Six days after twin delivery, patient develops postpartum infection.
A 25-year-old Tennessee woman delivered twins in 2003. Six days after delivery she experienced a gush of bloody fluid and called her obstetrician's office. The nurse she spoke to told her to take a wait-and-see approach. An obstetrician in the group reviewed the call card. The patient was seen by a doctor 5 days later. She had obvious signs of an infection and exploratory surgery was performed. She did not improve and developed sepsis, ARDS, and continuing complications until her she died 2 months later.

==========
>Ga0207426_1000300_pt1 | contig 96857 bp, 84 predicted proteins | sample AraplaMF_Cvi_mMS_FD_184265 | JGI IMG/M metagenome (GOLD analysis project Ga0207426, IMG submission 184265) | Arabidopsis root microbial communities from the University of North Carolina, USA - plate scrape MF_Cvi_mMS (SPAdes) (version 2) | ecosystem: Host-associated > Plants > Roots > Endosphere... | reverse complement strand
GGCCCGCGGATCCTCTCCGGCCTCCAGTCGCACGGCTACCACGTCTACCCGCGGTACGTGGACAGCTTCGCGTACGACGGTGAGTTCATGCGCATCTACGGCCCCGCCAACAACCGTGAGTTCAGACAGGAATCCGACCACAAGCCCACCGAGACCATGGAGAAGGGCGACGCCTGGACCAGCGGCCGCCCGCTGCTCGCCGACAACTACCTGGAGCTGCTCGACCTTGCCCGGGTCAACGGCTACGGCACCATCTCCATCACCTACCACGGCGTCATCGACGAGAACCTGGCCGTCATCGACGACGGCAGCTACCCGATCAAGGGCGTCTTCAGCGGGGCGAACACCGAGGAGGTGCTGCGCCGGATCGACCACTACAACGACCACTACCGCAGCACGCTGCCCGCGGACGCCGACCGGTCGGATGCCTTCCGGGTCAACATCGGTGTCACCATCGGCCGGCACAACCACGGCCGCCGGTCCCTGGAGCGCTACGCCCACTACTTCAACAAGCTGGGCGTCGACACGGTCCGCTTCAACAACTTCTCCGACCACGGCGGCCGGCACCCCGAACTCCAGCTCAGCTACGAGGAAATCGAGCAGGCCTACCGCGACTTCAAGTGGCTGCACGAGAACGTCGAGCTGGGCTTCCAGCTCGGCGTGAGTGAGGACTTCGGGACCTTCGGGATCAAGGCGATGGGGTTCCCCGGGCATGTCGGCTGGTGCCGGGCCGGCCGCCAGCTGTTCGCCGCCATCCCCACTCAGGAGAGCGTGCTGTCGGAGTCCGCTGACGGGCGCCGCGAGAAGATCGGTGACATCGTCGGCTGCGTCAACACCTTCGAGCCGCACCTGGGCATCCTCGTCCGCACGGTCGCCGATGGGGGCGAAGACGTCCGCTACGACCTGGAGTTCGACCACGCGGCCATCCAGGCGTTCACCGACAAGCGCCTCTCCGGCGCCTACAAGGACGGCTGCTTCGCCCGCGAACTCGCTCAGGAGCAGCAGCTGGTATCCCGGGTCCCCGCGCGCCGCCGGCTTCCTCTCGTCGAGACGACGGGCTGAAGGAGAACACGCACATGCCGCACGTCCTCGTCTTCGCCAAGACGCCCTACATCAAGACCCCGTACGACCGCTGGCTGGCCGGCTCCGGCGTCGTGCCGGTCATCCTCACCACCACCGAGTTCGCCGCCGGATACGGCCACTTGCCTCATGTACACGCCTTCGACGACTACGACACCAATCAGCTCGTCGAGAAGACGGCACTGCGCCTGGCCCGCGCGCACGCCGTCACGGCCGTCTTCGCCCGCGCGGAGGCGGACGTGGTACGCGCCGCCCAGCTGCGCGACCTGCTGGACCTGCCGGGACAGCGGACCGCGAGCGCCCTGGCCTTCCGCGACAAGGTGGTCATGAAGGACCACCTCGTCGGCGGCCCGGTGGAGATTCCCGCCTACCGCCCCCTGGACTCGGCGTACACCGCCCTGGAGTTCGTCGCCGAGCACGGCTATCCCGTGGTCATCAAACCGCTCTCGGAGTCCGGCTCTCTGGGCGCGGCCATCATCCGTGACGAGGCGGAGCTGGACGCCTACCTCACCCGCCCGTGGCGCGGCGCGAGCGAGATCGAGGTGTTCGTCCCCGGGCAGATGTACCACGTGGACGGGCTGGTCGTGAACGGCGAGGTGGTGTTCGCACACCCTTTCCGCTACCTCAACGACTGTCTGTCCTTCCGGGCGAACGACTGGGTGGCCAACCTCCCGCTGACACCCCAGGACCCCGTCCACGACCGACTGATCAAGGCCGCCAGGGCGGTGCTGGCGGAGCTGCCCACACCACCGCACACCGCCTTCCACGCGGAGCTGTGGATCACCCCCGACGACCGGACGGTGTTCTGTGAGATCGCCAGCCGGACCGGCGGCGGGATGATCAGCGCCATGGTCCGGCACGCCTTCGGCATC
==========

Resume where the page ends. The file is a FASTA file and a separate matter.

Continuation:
In the lawsuit that followed her death, it was alleged that the phone call should have resulted in the nurse or the physician instructing her to go to the emergency room. It was also alleged that earlier treatment of the uterine infection would have prevented her death.
The physicians claimed the call was properly handled and she was assessed in a timely fashion. They specifically claimed the sepsis did not begin until 3 days after the office visit and that her death was due to a pulmonary condition and complications from her Crohn's disease. A defense verdict was returned.